It is time we understand the program and seek to reprogram it so that we can have fair elections and restore the confidence of Americans in the system.
There is a reason the U.S. State Department and organizations like the Carter Center routinely send teams of American observers to fledgling democracies all over the world: they recognize that transparency is essential to ensuring honest elections. That requires observers to be able to watch every aspect of the voting and ballot-counting process without being intimidated or interfered with.
Guest Lori Roman of The American Constitutional Rights Union discussing election integrity.
If Republican candidates do as well as expected on Tuesday, they can credit the new, widespread, and coordinated effort to begin securing U.S. elections, helping give candidates the best opportunity possible to win a fair fight in the new voting environment of mail-in balloting.
Election integrity and voter fraud have become so controversial that even if you try to discuss them rationally and reasonably, and cite incontrovertible evidence, you will likely be banned by social media platforms and labelled a conspiratorial vote suppressor by the major media organizations that dominate our airwaves.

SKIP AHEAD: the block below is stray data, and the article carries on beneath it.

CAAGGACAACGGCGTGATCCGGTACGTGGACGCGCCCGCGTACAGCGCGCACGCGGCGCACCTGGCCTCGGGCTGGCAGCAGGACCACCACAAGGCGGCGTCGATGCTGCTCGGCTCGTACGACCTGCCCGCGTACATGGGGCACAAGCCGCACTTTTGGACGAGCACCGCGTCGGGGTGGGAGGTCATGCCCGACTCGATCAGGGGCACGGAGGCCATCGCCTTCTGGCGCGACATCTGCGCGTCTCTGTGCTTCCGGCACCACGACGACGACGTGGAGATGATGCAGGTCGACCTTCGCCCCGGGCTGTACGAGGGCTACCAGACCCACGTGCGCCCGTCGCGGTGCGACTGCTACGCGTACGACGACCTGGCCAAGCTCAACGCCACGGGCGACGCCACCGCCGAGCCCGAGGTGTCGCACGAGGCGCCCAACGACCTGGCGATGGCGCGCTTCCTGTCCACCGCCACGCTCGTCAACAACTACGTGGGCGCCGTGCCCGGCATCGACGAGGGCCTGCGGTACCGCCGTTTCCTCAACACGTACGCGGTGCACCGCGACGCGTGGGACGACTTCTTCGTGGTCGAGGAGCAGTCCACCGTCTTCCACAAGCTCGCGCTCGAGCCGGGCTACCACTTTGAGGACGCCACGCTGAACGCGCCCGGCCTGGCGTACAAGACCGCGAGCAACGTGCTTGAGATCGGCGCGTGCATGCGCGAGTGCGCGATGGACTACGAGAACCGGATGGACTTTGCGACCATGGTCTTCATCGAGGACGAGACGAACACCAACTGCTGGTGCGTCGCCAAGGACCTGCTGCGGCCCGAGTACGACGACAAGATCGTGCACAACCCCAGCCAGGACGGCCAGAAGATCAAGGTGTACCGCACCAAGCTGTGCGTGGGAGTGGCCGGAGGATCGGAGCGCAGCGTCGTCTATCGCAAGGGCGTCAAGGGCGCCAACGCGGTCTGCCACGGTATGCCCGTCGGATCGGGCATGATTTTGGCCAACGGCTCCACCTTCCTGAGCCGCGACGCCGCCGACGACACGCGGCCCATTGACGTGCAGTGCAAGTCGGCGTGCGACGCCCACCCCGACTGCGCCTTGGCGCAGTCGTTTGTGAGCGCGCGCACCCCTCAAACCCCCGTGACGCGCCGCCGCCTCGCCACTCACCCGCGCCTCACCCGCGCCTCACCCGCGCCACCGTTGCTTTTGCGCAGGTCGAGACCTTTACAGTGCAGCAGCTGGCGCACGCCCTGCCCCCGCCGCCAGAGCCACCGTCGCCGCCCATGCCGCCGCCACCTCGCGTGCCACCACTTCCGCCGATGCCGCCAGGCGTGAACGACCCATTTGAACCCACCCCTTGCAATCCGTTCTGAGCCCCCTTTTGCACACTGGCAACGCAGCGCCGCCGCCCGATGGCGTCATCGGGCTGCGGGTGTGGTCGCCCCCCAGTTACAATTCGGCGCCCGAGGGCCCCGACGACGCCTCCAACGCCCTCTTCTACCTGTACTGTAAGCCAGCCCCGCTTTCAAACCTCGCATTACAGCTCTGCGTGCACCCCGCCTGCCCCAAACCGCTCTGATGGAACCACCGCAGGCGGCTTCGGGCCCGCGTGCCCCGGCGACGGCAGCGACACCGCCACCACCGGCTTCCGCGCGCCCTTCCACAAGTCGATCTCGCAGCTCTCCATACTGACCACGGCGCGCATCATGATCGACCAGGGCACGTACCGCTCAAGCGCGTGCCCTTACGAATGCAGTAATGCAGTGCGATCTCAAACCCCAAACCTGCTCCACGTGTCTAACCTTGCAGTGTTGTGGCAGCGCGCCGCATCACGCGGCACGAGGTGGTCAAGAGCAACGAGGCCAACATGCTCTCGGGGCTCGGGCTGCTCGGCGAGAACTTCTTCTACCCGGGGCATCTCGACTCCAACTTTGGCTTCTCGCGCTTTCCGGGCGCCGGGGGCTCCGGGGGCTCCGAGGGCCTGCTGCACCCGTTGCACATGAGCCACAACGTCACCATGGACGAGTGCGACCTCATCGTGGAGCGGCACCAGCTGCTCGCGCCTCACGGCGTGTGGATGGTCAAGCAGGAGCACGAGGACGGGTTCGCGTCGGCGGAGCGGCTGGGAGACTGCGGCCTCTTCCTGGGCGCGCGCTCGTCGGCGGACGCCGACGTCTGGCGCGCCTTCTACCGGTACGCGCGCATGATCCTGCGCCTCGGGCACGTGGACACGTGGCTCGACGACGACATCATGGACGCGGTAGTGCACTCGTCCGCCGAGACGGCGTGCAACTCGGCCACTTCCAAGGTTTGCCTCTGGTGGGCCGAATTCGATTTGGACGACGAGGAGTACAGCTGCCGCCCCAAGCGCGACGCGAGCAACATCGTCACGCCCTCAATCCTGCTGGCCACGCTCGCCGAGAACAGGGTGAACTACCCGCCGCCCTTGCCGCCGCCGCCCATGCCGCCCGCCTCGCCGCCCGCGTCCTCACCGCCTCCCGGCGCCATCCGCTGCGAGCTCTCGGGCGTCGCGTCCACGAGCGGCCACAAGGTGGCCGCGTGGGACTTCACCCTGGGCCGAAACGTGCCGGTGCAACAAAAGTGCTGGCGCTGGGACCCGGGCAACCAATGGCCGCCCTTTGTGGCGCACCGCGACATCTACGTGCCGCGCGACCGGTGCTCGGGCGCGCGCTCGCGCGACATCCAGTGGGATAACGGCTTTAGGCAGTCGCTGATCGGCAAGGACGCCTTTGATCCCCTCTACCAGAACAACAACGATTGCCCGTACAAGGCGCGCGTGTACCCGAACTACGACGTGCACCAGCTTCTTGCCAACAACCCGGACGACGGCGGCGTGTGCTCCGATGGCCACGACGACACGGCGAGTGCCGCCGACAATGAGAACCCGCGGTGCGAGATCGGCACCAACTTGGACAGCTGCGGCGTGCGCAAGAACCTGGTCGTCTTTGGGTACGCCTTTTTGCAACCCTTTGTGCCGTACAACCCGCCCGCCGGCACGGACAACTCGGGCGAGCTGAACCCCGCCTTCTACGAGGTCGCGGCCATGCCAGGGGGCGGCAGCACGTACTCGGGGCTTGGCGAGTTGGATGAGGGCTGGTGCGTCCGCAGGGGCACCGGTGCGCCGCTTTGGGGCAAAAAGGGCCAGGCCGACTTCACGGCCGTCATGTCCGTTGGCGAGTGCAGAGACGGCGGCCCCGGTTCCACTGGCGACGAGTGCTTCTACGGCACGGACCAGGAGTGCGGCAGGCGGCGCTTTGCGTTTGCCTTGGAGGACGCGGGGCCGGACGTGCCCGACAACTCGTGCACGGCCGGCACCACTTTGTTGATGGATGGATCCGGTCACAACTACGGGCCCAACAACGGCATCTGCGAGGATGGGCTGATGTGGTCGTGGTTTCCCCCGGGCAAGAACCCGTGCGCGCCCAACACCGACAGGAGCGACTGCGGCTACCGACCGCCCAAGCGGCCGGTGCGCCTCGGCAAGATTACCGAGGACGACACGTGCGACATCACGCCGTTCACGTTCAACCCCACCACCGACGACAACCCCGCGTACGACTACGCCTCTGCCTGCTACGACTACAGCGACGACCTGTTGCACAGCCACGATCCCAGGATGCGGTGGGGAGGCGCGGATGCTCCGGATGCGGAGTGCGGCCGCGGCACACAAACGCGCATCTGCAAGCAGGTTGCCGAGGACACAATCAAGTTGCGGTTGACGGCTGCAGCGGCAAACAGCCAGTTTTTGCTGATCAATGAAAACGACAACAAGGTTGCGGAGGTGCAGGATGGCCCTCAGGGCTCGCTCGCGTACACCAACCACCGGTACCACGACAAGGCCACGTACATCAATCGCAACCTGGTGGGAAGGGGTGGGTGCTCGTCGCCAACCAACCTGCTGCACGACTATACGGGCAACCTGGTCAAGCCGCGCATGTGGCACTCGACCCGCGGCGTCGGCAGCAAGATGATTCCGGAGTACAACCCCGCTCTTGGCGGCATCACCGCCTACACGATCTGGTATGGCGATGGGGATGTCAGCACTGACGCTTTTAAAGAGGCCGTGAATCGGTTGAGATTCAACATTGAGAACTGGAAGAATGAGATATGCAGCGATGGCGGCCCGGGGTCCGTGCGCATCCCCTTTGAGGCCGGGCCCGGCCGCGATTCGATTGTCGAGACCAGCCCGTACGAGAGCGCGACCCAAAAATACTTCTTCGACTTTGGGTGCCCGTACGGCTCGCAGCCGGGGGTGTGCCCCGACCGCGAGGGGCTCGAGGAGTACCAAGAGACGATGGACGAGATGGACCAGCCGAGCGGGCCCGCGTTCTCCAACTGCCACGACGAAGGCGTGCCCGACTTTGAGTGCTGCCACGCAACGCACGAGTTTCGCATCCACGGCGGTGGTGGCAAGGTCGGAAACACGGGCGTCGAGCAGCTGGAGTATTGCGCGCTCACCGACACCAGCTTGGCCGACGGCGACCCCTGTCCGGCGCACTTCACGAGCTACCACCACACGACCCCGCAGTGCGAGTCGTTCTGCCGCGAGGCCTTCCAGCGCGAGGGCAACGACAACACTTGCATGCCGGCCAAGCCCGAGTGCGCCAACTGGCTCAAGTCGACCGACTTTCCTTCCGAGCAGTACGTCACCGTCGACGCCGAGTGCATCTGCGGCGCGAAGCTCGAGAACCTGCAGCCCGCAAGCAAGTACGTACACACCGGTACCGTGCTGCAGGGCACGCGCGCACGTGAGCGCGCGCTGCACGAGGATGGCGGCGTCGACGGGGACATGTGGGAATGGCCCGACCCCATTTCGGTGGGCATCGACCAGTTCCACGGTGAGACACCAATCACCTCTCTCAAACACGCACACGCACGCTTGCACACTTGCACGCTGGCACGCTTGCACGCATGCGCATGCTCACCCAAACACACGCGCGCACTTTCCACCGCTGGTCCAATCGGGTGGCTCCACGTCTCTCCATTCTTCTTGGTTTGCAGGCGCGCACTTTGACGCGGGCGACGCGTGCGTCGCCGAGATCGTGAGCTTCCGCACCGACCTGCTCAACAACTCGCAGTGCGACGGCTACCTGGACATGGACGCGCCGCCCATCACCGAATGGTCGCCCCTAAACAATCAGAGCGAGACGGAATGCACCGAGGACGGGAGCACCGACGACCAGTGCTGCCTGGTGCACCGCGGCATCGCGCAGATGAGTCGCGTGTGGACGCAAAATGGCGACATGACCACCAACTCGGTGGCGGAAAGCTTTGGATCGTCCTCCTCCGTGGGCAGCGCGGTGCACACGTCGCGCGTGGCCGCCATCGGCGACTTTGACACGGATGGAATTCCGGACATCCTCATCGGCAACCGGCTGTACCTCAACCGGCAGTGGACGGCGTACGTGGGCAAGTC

Section 2 of the Voting Rights Act, which took center stage Tuesday during oral arguments at the Supreme Court, prohibits a state from imposing a “standard, practice, or procedure” that “results in a denial or abridgement of the right of any citizen of the United States to vote on account of race or color … .” Courts have found that states violate this provision when they draw new legislative districts that dilute the voting power of minority voters by either packing as many of these voters as possible into a single district or by splitting these voters among various other districts—practices known as “packing” and “cracking” voters.
Milwaukee Mayor Cavalier Johnson and his aide sought advice from a Democratic Party operative on how to explain a citywide get-out-the-vote campaign that critics have called Zuckerbucks 2.0, according to texts and emails obtained by Empower Wisconsin.
A former Virginia public official who once headed an election office was indicted this week on corruption charges, authorities said. The office of state Attorney General Jason Miyares said a grand jury indicted former Prince William County General Registrar Michele White on two felonies and one misdemeanor charge.